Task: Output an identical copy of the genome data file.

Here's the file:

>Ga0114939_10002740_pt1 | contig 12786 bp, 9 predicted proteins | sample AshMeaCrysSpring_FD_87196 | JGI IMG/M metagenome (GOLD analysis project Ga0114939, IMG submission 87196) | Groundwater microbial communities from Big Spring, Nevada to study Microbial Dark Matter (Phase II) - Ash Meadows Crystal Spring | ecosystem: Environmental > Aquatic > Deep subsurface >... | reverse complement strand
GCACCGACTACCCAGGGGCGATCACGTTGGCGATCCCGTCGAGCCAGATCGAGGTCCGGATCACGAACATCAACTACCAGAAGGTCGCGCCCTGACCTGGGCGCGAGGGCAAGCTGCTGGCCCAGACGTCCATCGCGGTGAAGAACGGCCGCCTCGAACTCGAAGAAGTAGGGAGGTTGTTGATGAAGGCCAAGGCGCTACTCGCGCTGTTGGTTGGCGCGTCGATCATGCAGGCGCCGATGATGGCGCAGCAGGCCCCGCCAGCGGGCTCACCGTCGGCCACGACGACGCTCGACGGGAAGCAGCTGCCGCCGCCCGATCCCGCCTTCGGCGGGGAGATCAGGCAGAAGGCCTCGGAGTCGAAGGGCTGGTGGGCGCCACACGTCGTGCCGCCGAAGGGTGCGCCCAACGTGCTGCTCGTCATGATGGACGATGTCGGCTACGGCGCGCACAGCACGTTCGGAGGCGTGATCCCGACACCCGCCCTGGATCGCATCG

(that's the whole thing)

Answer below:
>Ga0114939_10002740_pt1 | contig 12786 bp, 9 predicted proteins | sample AshMeaCrysSpring_FD_87196 | JGI IMG/M metagenome (GOLD analysis project Ga0114939, IMG submission 87196) | Groundwater microbial communities from Big Spring, Nevada to study Microbial Dark Matter (Phase II) - Ash Meadows Crystal Spring | ecosystem: Environmental > Aquatic > Deep subsurface >... | reverse complement strand
GCACCGACTACCCAGGGGCGATCACGTTGGCGATCCCGTCGAGCCAGATCGAGGTCCGGATCACGAACATCAACTACCAGAAGGTCGCGCCCTGACCTGGGCGCGAGGGCAAGCTGCTGGCCCAGACGTCCATCGCGGTGAAGAACGGCCGCCTCGAACTCGAAGAAGTAGGGAGGTTGTTGATGAAGGCCAAGGCGCTACTCGCGCTGTTGGTTGGCGCGTCGATCATGCAGGCGCCGATGATGGCGCAGCAGGCCCCGCCAGCGGGCTCACCGTCGGCCACGACGACGCTCGACGGGAAGCAGCTGCCGCCGCCCGATCCCGCCTTCGGCGGGGAGATCAGGCAGAAGGCCTCGGAGTCGAAGGGCTGGTGGGCGCCACACGTCGTGCCGCCGAAGGGTGCGCCCAACGTGCTGCTCGTCATGATGGACGATGTCGGCTACGGCGCGCACAGCACGTTCGGAGGCGTGATCCCGACACCCGCCCTGGATCGCATCG